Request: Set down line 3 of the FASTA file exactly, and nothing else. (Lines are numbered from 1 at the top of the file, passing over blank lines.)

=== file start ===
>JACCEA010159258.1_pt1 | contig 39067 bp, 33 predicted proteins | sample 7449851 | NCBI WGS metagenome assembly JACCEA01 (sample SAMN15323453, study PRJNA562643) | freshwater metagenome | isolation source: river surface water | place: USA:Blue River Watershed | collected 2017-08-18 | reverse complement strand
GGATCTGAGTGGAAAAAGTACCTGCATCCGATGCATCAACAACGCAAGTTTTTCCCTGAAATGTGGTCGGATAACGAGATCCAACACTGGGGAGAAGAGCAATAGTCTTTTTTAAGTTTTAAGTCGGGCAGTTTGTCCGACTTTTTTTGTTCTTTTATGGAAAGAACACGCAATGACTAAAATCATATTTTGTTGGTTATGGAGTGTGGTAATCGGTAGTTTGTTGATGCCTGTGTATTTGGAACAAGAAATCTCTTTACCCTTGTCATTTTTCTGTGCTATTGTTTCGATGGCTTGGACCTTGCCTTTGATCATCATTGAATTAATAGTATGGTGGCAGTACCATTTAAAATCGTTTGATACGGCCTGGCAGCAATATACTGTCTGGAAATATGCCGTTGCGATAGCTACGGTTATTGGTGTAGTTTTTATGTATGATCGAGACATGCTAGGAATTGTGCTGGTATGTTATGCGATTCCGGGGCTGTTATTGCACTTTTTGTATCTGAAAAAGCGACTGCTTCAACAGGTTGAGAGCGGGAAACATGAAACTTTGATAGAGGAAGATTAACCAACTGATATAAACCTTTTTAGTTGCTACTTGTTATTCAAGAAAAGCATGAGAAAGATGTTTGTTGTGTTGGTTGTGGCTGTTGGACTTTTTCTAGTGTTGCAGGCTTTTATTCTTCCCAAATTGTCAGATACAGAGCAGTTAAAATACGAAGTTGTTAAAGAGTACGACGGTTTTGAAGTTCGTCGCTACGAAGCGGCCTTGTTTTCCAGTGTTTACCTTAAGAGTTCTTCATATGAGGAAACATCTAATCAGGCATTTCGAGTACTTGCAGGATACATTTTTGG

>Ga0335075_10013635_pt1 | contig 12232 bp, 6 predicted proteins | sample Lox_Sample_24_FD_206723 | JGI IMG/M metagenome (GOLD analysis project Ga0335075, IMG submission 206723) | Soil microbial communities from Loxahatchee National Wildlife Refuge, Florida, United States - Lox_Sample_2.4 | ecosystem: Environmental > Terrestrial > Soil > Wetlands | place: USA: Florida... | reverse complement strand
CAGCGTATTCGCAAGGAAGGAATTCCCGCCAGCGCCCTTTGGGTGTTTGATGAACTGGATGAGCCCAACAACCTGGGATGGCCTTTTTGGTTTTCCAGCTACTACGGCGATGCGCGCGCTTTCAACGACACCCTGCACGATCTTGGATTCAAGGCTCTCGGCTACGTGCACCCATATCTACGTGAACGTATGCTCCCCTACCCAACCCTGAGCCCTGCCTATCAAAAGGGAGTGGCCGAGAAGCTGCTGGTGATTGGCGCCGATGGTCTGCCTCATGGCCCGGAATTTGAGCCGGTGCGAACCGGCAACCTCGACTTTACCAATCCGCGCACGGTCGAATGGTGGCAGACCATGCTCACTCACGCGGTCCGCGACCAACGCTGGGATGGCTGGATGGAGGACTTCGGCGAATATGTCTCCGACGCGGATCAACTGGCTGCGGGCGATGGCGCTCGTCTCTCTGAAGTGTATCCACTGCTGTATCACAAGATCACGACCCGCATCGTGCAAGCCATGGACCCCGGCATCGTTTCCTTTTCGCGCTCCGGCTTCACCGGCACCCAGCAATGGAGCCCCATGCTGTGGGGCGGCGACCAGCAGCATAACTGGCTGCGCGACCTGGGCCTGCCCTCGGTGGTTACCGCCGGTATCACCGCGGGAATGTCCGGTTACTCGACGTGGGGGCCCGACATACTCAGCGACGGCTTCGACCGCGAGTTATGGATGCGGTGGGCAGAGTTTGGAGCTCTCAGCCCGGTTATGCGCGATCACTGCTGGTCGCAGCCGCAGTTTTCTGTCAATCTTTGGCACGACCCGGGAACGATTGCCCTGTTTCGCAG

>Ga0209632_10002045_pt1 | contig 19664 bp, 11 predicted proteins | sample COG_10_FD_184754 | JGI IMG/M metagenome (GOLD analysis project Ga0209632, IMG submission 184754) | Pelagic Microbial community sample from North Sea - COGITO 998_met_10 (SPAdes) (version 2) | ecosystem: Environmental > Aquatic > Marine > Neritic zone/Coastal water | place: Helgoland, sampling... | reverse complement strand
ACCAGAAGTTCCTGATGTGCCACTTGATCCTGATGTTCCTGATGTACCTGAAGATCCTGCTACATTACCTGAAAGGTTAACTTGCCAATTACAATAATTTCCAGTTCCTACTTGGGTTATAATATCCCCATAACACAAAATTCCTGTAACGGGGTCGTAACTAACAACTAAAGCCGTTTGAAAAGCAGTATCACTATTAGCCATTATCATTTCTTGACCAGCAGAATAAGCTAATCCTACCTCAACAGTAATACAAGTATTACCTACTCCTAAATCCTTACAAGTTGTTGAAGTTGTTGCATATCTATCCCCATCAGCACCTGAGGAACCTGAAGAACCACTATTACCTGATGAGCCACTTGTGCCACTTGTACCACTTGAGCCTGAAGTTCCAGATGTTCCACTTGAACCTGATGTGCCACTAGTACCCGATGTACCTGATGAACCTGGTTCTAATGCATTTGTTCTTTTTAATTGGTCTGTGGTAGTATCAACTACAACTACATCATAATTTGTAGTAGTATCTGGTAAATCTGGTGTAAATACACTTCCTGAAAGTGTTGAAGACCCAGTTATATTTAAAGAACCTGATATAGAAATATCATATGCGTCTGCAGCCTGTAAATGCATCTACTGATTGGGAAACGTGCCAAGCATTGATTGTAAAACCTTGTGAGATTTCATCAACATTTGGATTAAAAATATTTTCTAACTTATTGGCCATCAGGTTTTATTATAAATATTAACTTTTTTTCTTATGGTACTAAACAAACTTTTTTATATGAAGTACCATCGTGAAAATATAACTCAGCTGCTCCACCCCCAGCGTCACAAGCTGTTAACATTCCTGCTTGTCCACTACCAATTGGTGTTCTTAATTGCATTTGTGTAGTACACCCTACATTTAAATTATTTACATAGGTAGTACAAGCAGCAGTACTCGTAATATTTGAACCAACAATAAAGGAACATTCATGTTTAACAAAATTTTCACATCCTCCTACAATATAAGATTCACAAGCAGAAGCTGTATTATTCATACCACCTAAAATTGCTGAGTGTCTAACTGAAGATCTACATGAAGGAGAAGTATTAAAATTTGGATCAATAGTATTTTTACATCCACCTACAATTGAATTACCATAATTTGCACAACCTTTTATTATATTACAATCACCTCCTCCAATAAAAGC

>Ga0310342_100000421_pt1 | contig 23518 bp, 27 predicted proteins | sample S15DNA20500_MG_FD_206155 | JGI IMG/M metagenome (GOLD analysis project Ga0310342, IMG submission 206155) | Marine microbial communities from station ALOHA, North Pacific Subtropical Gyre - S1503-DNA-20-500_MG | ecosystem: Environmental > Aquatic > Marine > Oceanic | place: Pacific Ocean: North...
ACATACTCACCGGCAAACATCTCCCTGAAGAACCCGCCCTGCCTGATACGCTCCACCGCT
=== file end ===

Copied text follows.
>Ga0335075_10013635_pt1 | contig 12232 bp, 6 predicted proteins | sample Lox_Sample_24_FD_206723 | JGI IMG/M metagenome (GOLD analysis project Ga0335075, IMG submission 206723) | Soil microbial communities from Loxahatchee National Wildlife Refuge, Florida, United States - Lox_Sample_2.4 | ecosystem: Environmental > Terrestrial > Soil > Wetlands | place: USA: Florida... | reverse complement strand